We were up around 7am the next morning for breakfast, some packing and into reception for 9am to meet the rest of the group – and what a group it was! Normally on riding holidays the majority of riders are women, not a bad thing at all and I love both women and men’s company but what I didn’t know I had missed, until this ride, were the majority were men who were fantastic company, great fun, warm, attentive and very respectful. There was a joyous group from Brazil and a family from Colombia, a Dad and his best friend and his 2 grown up sons, who were just the sweetest bunch ever. What I came to realise over the course of the ride was how much of a horse driven country Colombia is, which means that in the countryside, where the horse is still widely used for cattle and farm work, many men ride. Even without the farm work, it’s still regarded as much a man’s sport as a woman’s. I’d liken it to European men who play golf at the weekends, but in Colombia they pack up their saddles bags with a boom box, some beers and the local Aguadiente and head for the hills to enjoy some fast gallops, drinks and a good chat with their pals!
Next stop, we headed to the mountains lingering for an hour at the breeding Paso Fino Horse Farm for a display before arriving at the little town of Cucunuba to stay in the quaintest of places, an old bakery. The rain started, but we cared not a jot as the red wine was opened and we enjoyed a delicious dinner and getting to know one another in the cosy dining room. It was too late to ride that day, but we were all excited about meeting our mounts and riding out the next day.
There were 18 of us, plus 4 guides and 4 spare horses to bring with us – that’s a lot of horses to prepare for riders of unknown abilities. I say that of course because, although this was an intermediate plus ride, we all know people tell porkies sometimes, so I was interested to see what would be offered and how it would work. We also had some good sized men in the group, so would they have some decent weight carriers?
All was good the next morning, when I walked down the line of what seemed a quiet chilled out set of horses, all sizes and types were on show – so far so good! There was a broad mix with some pure bred Criolla and Saddles Horses and then lots of cross breeds, with Arabs, Saddles Horses, Belgians, Andalucians and Lusitanos. My first horse was about 15.2hh and a Criolla cross, he was very, very, sweet and very, very safe – just how I like em because gone are the days when I am riding out, so rather than schooling something or having a demanding ride, I much prefer to sit and wonder about where I’m going and taking in all the sights and sounds. I checked out all my groups’ mounts too and they all looked in good shape, everyone seemed happy – so off we went, a huge group of riders on our first morning ride. The horses were fresh but steady and we couldn’t wait to get going!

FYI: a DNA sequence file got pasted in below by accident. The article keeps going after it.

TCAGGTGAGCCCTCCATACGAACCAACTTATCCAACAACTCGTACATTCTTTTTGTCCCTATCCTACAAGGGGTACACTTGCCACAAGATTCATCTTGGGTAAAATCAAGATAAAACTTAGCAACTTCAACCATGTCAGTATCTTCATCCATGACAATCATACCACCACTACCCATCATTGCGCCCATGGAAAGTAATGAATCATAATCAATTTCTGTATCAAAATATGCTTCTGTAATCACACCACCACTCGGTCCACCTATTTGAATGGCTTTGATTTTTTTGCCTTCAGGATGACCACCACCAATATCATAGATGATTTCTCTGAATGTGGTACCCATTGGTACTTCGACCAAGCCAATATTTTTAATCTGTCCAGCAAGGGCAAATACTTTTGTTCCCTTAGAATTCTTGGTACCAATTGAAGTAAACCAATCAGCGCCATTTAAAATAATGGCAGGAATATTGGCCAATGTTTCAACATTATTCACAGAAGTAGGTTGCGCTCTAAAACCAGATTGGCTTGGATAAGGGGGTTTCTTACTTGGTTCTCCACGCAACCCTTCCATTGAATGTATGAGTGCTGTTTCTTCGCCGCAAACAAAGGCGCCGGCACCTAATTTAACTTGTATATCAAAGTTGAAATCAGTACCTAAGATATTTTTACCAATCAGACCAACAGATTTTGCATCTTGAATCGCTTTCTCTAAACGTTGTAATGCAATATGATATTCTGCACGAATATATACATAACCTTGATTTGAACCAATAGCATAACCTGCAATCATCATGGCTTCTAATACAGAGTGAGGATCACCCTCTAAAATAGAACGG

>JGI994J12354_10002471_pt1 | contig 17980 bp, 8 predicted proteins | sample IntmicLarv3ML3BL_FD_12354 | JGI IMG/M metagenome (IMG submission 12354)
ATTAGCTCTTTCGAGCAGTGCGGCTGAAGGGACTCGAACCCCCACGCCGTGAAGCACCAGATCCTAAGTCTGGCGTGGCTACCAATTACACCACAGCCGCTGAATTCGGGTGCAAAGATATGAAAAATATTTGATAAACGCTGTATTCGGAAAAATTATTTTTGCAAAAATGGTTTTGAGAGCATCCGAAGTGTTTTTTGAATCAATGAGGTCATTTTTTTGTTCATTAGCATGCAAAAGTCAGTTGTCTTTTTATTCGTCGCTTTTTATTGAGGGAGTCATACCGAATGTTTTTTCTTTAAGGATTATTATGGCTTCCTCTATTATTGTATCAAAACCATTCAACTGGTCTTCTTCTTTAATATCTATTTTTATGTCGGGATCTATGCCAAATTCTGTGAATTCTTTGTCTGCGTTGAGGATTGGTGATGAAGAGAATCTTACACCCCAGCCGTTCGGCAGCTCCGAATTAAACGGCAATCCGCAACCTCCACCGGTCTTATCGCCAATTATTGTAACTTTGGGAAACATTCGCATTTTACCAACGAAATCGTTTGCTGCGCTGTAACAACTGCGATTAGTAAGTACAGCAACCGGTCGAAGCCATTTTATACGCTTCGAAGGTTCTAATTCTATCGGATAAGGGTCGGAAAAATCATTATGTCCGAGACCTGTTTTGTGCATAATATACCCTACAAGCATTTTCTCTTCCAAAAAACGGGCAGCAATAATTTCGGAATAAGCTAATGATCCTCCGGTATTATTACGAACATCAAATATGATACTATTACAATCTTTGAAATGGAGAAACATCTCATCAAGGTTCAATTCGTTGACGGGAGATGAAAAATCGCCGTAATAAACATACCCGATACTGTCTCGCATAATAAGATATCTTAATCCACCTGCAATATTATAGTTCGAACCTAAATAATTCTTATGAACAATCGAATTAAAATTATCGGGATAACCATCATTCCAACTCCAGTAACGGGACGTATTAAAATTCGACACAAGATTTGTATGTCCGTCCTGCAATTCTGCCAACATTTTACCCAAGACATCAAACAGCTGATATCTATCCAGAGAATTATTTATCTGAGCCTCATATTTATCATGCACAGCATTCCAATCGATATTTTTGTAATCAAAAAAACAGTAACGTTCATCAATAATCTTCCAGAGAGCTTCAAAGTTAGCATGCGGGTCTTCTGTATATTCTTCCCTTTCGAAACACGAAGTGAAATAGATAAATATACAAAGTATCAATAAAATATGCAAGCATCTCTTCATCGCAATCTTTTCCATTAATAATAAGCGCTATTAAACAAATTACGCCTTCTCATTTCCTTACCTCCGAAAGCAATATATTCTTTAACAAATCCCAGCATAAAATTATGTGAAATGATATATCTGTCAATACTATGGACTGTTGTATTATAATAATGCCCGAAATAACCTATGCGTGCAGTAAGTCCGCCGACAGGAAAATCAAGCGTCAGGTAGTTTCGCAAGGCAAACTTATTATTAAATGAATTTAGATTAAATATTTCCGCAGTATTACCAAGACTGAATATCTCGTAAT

I loved the varied countryside riding we did throughout the week, starting in the mountains, swooping down to the lush pastures and then back up again into the desert area. There are lots of quiet tracks to follow, full flowing rivers to cross, little towns to ride into and park up to refresh the spirits with a beer and a freshly made Empenadas. There is some technical riding required on account of some of the steep mountain tracks and places where you just have to get off your horse to let them negotiate the trail ahead themselves.
Some of the days are longer than others, but on average it’s about 6 hours per day in the saddle with lots of walking (all fast paced – no plodding) interspersed with canters and gallops. Also, trotting in and out of faster gaits, but this is not a pace used for any length of time. And individually, as it was such a big group, we all sneaked in little canter catch ups if we lagged behind or wanted to put in a little speed, and because the horses are all so chilled, they don’t get spooked with others riding up fast behind them!